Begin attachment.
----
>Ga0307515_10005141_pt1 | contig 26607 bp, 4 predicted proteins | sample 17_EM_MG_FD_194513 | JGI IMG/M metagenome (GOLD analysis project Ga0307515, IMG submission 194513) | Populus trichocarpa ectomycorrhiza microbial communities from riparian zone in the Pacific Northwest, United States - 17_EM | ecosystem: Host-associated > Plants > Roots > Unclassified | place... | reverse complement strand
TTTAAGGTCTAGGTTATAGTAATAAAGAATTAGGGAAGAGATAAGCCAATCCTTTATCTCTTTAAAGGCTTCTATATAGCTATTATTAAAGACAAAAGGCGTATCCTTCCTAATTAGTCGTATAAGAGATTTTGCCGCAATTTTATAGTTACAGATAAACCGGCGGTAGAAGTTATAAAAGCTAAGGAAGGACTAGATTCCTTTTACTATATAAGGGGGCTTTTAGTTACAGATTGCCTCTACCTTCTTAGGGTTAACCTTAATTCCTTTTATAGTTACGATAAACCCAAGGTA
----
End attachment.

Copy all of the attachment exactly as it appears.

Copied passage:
>Ga0307515_10005141_pt1 | contig 26607 bp, 4 predicted proteins | sample 17_EM_MG_FD_194513 | JGI IMG/M metagenome (GOLD analysis project Ga0307515, IMG submission 194513) | Populus trichocarpa ectomycorrhiza microbial communities from riparian zone in the Pacific Northwest, United States - 17_EM | ecosystem: Host-associated > Plants > Roots > Unclassified | place... | reverse complement strand
TTTAAGGTCTAGGTTATAGTAATAAAGAATTAGGGAAGAGATAAGCCAATCCTTTATCTCTTTAAAGGCTTCTATATAGCTATTATTAAAGACAAAAGGCGTATCCTTCCTAATTAGTCGTATAAGAGATTTTGCCGCAATTTTATAGTTACAGATAAACCGGCGGTAGAAGTTATAAAAGCTAAGGAAGGACTAGATTCCTTTTACTATATAAGGGGGCTTTTAGTTACAGATTGCCTCTACCTTCTTAGGGTTAACCTTAATTCCTTTTATAGTTACGATAAACCCAAGGTA